Whether you want to create video e-mail to send to loved ones or to facilitate video-conferencing with friends and colleagues, Internet cameras (also known as webcams) can be both functional and great fun. Companies such as Logitech (www.logitech.com), iREZ (http://irez.globalmedia.com) and ADS Technologies (www.adstech.com) all make OS X webcams, but now Apple has its own, called iSight (www.apple.com.au/isight). iSight is used with iChat AV, a free program (currently in beta version) that makes video-conferencing under OS X easy.
iSight and iChat
With a metallic design in keeping with Apple’s new G5 desktop range, the $259 iSight ships with several mounting options. It requires a minimum 600MHz G4 processor, OS X 10.2.5 or later and a broadband connection. Featuring a built-in microphone and ¼in CCD sensor, the FireWire device is capable of capturing resolutions up to 640x480 at 30 frames per second (fps) in 24-bit colour — that’s TV quality, depending on your hardware (see PC World's October edition page 28 for a full review). For its part, iChat AV is essentially a tweaked audio-visual-capable update of Apple/AOL’s instant messenger software.
Installing iSight requires following only a few steps in the provided manual, and no drivers are needed.
Your first step is to download and install iChat AV from www.apple.com.au/ichat. If you’ve used iChat before you should find that, when started, iChat AV will automatically import your buddy list. To change account details, go to iChat-Preferences and select the Accounts icon.
Here you can enter your AOL screen name or .Mac account information. The drop-down box allows you to create a .Mac account. Although there are many benefits to purchasing a $189 .Mac account (see www.mac.com for more information), if you’re only looking to chat you may as well just register a free AOL screen name at http://my.screenname.aol.com and use that account information to sign into iChat.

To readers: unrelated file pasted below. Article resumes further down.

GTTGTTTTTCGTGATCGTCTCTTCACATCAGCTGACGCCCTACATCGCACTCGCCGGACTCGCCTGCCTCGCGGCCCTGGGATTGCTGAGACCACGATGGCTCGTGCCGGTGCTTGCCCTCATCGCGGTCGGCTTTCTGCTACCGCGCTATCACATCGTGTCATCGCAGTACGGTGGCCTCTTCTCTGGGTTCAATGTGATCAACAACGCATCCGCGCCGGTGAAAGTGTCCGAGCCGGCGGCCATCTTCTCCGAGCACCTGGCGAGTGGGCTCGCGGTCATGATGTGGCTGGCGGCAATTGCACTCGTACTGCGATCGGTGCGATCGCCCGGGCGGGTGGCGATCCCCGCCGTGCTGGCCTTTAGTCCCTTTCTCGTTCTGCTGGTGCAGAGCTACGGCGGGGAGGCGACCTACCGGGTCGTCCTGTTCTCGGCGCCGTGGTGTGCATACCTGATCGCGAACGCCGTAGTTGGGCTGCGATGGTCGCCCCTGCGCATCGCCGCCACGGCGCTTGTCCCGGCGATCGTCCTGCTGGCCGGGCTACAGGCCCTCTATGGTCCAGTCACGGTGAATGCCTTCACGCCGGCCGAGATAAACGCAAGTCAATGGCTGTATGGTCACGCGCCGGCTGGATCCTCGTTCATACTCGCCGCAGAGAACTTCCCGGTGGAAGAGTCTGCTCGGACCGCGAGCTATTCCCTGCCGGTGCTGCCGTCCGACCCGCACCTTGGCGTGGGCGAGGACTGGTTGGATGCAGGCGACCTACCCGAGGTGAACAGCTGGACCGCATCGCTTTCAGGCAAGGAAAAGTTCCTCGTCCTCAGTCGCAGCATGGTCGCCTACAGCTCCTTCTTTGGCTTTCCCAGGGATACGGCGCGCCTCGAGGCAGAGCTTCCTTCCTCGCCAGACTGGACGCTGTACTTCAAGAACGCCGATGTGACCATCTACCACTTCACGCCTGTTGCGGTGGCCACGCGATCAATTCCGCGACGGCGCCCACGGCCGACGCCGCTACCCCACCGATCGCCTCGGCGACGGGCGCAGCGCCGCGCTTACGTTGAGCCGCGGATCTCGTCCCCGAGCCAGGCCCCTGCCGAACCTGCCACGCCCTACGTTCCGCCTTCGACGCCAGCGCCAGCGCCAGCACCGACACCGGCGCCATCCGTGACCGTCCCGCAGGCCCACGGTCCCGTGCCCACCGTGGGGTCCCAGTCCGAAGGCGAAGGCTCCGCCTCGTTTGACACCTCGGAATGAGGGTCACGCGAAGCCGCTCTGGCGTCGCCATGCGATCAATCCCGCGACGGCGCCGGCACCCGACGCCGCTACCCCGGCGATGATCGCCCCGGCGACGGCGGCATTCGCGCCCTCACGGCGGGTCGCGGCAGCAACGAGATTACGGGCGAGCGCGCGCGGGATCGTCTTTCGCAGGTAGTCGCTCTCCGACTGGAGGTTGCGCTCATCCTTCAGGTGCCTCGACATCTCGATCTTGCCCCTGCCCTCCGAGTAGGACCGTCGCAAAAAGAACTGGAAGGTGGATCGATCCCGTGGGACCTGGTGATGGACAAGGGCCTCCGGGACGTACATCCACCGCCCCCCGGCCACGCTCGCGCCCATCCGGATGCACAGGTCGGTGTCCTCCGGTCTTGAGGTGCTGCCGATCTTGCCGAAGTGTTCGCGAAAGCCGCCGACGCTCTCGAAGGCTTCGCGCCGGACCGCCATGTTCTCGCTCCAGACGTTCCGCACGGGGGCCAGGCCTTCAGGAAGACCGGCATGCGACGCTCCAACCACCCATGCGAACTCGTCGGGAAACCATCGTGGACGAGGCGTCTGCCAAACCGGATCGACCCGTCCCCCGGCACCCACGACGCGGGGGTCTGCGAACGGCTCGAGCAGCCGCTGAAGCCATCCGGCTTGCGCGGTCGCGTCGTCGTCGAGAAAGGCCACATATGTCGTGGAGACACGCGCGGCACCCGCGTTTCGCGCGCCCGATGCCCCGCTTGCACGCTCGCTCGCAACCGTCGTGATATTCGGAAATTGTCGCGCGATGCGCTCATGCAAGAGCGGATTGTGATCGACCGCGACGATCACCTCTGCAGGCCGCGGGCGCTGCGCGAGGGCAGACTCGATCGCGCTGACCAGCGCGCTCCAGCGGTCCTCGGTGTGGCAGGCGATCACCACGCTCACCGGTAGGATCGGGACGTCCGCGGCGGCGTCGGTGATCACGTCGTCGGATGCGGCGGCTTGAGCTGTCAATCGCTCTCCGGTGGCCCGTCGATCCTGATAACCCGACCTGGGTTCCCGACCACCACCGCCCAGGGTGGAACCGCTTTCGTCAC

All you need now is someone connected to iChat AV who also has a camera or a microphone. Add them to your Buddy list by going to Buddies–Add a Buddy. You’ll notice that you have a green video icon next to your name, indicating your video capability. This system applies to those in your Buddy list also, with a phone icon signifying solely voice/microphone capabilities.
Simply click on either of these icons to initiate a voice or video chat session. When you’re in a chat session, you should see yourself in a reduced picture-in-picture view.
If your friend has a microphone but not camera, you can still initiate a one-way video chat by clicking on that option in the Buddies menu. You’ve now turned your Mac into a video and voice phone without even paying long distance charges!
TIP: Clicking on your own video icon brings up a large preview window, so you can get yourself into frame, organise lighting and perhaps even fix your hair!
For anyone curious about video-conferencing with potentially interesting (yet unknown) strangers who traverse the Internet, one site has already sprung up to cater to this need: check out www.myisight.com.
If your budget won’t allow you to purchase an iSight webcam, there are alternatives. Those fortunate enough to own a FireWire DV camera should be able to use it easily with iChat AV without any additional steps required.
Those who already own a webcam (including ones originally developed for PCs) that have no OS X drivers may find the macam project (http://webcam-osx.sourceforge.net) interesting. The ‘Supported Cameras’ link lists the cameras that this free driver supports.
There are also steps you can take to get iChat AV working with USB webcams. See the Canadian Mac forum for more info.
The free Yahoo messenger, available at http://messenger.yahoo.com/messenger/download/mac.html, allows you to video-conference with PC users — something that iChat AV, at the time of writing, wasn’t supporting.
Video-conferencing with PC NetMeeting users
Microsoft’s NetMeeting software is one of the most popular video-conferencing programs available for PC users. Although it’s not supported by iChat AV, Mac OS X users can video-conference with NetMeeting users using free software available at http://xmeeting.sourceforge.net. Simply download the latest stable version of ohphoneX. Those who are a bit more IT savvy (such as Linux/UNIX users) might be interested in trying the OS X port of GnomeMeeting, which is also available from the site.
With ohphoneX installed and started, go to Preferences in the ohphoneX menu and select the Video tab. Make sure Enable Video Receive and Transmit are both ticked, then exit and restart the program. Now, just enter the IP address of the person who is using NetMeeting or ohphoneX, and you’re set.
Finally, BTV (www.bensoftware.com) is a handy little OS X application that can record video and photos from your webcam as well as help you create a Web page where you can upload a snapshot of yourself at given intervals. It’s easy to record, too: just click the Capture Frame/Movie buttons.